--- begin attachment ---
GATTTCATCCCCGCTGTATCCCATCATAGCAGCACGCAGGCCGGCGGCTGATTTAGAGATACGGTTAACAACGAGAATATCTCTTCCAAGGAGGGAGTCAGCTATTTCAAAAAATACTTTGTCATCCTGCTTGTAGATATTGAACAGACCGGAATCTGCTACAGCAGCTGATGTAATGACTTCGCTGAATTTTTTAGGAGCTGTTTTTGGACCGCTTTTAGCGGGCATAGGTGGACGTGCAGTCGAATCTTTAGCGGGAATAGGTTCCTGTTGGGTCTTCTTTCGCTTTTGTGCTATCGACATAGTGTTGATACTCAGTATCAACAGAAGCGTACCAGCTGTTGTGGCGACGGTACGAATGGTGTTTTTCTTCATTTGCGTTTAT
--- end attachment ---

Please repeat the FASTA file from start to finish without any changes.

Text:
GATTTCATCCCCGCTGTATCCCATCATAGCAGCACGCAGGCCGGCGGCTGATTTAGAGATACGGTTAACAACGAGAATATCTCTTCCAAGGAGGGAGTCAGCTATTTCAAAAAATACTTTGTCATCCTGCTTGTAGATATTGAACAGACCGGAATCTGCTACAGCAGCTGATGTAATGACTTCGCTGAATTTTTTAGGAGCTGTTTTTGGACCGCTTTTAGCGGGCATAGGTGGACGTGCAGTCGAATCTTTAGCGGGAATAGGTTCCTGTTGGGTCTTCTTTCGCTTTTGTGCTATCGACATAGTGTTGATACTCAGTATCAACAGAAGCGTACCAGCTGTTGTGGCGACGGTACGAATGGTGTTTTTCTTCATTTGCGTTTAT